27. Especially in the pilot, Scrubs is burdened with every gimmick that Ally McBeal and its offspring have used to simulate comedy--fantasy scenes, gratuitous sex jokes and sound effects. ... But the show also has a dry, unjaded humor.
  28. A singularly apt pairing of subject and writer. ... It is often funny but never exactly fun; it's icier, more rarified and easier to admire than to love. It's also audacious, psychologically acute and beautifully shot.
  29. There you have the magic of Idol: British headmasterly discipline running smack into the preternatural sense of self-esteem--often inversely proportional to talent--that Americans have hardwired into them from the womb. You may wince at Cowell's barbs, but you also welcome them when Abdul or Jackson offers a wimpy "Good job" to a singer who has scraped the fingernails of her ambition down the chalkboard of her limited ability.
  30. It slowly develops into an engrossing look at the methodical nature of police work and the limits of individualism.
  31. [Joan is] the most extraordinarily average teen to crop up on a TV show in years--yet after a few episodes, you realize you would watch her story even if God stopped showing up.
  32. Nip/Tuck is neither pretty nor perfect, but it is a provocative, painfully funny drama--warts and all.
  33. Sophisticated and sympathetic, Unscripted has a lot going for it... But it also finds HBO--the network for people who disdain formulaic TV--falling into a formula.
  34. As entertainment, The Apprentice is not quite Survivor--hype aside, Manhattan can't out-jungle the jungle--but it's much more exciting than Burnett's take on the dining business in The Restaurant. The challenges, which make up the bulk of the episodes, are cleverly designed and guarantee dramatic sparks.
  35. At its best, which is very good, Brooklyn Bridge rings with fresh and funny childhood observations.
  36. The echoes of To Kill a Mockingbird and The Member of the Wedding are hard to miss, and the show's two-hour pilot moves as slowly as, well, molasses in January. Yet producers Joshua Brand and John Falsey (St. Elsewhere, Northern Exposure) have created a drama of rich texture, few tricks and much truth.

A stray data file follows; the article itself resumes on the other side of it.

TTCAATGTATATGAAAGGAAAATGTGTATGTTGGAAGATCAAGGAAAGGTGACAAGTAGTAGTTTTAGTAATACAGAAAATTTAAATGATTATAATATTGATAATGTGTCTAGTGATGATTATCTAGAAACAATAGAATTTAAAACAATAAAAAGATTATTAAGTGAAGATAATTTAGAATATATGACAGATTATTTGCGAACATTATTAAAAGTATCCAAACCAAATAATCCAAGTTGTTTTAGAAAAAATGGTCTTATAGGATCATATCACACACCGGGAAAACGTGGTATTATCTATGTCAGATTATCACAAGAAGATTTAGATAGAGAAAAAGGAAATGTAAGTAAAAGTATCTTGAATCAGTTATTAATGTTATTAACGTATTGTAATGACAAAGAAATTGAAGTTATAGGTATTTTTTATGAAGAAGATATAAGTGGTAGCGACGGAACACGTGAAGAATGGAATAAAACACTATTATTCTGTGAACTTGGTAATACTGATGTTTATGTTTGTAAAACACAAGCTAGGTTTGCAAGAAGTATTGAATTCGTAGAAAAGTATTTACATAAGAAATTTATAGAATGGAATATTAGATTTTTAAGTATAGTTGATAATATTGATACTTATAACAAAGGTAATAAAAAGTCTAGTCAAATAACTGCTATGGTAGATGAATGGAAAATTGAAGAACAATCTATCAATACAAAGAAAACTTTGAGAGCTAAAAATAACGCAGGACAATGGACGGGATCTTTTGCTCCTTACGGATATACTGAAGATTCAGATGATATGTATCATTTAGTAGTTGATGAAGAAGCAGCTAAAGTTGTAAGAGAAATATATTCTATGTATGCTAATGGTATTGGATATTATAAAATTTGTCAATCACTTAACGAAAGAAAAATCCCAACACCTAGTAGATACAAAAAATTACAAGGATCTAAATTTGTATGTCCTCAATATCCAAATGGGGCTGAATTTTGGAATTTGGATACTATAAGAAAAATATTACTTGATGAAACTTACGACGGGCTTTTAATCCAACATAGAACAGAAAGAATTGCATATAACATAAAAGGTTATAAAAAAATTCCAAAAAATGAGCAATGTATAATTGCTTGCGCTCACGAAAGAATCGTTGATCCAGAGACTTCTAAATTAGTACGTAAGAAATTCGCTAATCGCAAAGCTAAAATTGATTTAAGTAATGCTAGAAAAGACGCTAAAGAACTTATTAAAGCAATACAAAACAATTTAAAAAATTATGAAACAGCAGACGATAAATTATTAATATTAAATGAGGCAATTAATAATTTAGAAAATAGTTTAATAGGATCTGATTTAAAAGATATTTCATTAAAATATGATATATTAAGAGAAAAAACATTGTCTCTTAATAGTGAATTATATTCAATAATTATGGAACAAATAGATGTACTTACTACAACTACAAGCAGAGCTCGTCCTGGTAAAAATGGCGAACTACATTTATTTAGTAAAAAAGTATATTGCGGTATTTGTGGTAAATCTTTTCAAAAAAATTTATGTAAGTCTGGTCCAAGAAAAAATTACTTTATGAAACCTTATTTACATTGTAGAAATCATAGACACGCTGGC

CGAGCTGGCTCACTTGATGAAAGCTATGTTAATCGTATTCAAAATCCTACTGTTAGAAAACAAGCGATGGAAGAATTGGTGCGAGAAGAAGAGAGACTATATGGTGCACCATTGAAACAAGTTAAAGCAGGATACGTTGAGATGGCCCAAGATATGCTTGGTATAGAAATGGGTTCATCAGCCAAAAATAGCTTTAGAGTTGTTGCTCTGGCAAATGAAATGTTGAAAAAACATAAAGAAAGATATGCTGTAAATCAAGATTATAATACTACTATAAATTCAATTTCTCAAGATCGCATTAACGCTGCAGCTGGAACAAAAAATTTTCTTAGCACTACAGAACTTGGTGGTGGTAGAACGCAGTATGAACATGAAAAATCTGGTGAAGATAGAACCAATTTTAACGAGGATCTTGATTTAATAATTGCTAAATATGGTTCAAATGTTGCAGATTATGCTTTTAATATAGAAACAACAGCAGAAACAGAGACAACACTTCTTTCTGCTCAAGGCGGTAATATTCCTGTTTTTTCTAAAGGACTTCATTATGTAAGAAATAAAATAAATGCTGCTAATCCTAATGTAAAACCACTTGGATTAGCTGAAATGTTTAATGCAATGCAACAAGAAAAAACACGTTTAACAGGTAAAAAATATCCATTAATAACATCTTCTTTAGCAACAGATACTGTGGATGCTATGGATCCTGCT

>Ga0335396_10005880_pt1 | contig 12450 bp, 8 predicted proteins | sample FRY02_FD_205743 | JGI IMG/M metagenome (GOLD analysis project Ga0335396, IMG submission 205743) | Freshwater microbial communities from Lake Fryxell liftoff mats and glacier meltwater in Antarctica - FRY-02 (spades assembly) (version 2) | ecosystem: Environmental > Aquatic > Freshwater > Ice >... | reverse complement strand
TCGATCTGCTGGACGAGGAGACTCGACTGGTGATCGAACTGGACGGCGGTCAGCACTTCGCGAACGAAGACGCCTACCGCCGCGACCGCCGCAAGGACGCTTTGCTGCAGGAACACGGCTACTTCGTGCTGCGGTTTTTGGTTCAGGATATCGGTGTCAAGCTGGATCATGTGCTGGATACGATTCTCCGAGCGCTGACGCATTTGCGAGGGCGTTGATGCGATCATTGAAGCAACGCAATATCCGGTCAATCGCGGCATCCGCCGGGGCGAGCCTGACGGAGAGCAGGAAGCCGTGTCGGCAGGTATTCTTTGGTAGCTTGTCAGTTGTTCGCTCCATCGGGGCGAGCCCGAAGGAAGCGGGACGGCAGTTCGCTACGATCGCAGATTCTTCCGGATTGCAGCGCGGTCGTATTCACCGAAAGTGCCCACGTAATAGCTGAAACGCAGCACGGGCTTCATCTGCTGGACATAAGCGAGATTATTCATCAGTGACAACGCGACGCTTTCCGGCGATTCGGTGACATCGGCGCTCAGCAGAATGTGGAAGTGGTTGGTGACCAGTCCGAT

37. In the end, however, Homicide doesn't stand out in bold enough relief from TV's background clutter. The characters are too pat, their conflicts too predictable.
  38. It toys with the sitcom format in ways both inventive (the little flourishes of animation that divide scenes) and annoying (the episode outtakes that run under the closing credits).
  39. The show, starring Six Feet Under’s Rachel Griffiths (as the camp manager going through a divorce from her husband/business partner), has sweetness and good-hearted humor.
  40. The first episode is zippy, slick-looking, and Whedonistically funny. It also seems much more limited in its ambitions than Whedon’s past TV shows; it seems to be set up largely as a procedural in which the agents defuse various threats of the week.
  41. At moments, it’s like [Season 3 of] Homeland blew up not just CIA headquarters but season 2 itself. That is, it’s a version of what it might have been like if--as was apparently the original plan--Brody’s explosive vest did go off in that government shelter at the end of season 1. And it works, mostly, at least for the two hours of the season’s beginning.
  42. I’m less sure what the season will do with the potentially volatile racial themes the premiere hints at. But AHS seasons have always thrived on the philosophy of risk and excess. So far, the first episode of Coven is a stylish introduction (complete with black hats).
  43. Often True Detective is too much about the performances–there’s something very actorly about it, setting up McConaughey in particular with set pieces and monologues that, while exquisitely written on the page and probably potent Emmy-bait, would be twice as effective if there were half as many.
  44. Francis needs a stronger nemesis, if not for the sake of justice then for the sake of excitement. And House of Cards would be a greater show if it had characters who were people more than game pieces. Still, on its limited terms, it’s absorbing to watch as a story of, in Underwood’s preferred metaphor, the climb up Washington’s “food chain,” one with two kinds of creature: hogs at the trough, and hogs to the slaughter.
  45. The monologue was the sharpest part of Meyers’ first hour on the air (a departure from Fallon, whose monologue has never been his strength)–brisk, punctuated with self-deprecation, and wide-rangingly topical.... The distinguishing thing about the first night of Seth Meyers, in other words, was Seth Meyers, and the hour dropped little hints about how his personality and interests might shape the show.
  46. Penny Dreadful is, in a good way, reminiscent of a genre-bending graphic novel.
  47. It’s way too soon to say whether this jumble works, but it’s promising that Extant‘s premiere seems confident enough to play it cool and mysterious rather than hammer us with holy-crap moments.
  48. It may well not be your thing, but if it is, the first four episodes of The Strain have enough stylish gore, enough well-paced mystery and little enough self-seriousness to keep you watching, giggling, through your fingers.